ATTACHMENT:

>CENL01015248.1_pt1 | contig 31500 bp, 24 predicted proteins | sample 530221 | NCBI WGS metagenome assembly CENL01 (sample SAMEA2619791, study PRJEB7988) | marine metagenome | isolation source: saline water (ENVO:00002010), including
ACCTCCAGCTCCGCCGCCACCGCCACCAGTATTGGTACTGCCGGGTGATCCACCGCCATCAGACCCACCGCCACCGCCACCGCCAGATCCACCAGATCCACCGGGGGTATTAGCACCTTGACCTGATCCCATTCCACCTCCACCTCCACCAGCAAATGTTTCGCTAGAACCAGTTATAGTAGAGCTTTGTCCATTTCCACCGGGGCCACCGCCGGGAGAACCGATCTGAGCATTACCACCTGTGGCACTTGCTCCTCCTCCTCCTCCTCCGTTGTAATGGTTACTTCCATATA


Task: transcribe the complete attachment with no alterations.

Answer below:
>CENL01015248.1_pt1 | contig 31500 bp, 24 predicted proteins | sample 530221 | NCBI WGS metagenome assembly CENL01 (sample SAMEA2619791, study PRJEB7988) | marine metagenome | isolation source: saline water (ENVO:00002010), including
ACCTCCAGCTCCGCCGCCACCGCCACCAGTATTGGTACTGCCGGGTGATCCACCGCCATCAGACCCACCGCCACCGCCACCGCCAGATCCACCAGATCCACCGGGGGTATTAGCACCTTGACCTGATCCCATTCCACCTCCACCTCCACCAGCAAATGTTTCGCTAGAACCAGTTATAGTAGAGCTTTGTCCATTTCCACCGGGGCCACCGCCGGGAGAACCGATCTGAGCATTACCACCTGTGGCACTTGCTCCTCCTCCTCCTCCTCCGTTGTAATGGTTACTTCCATATA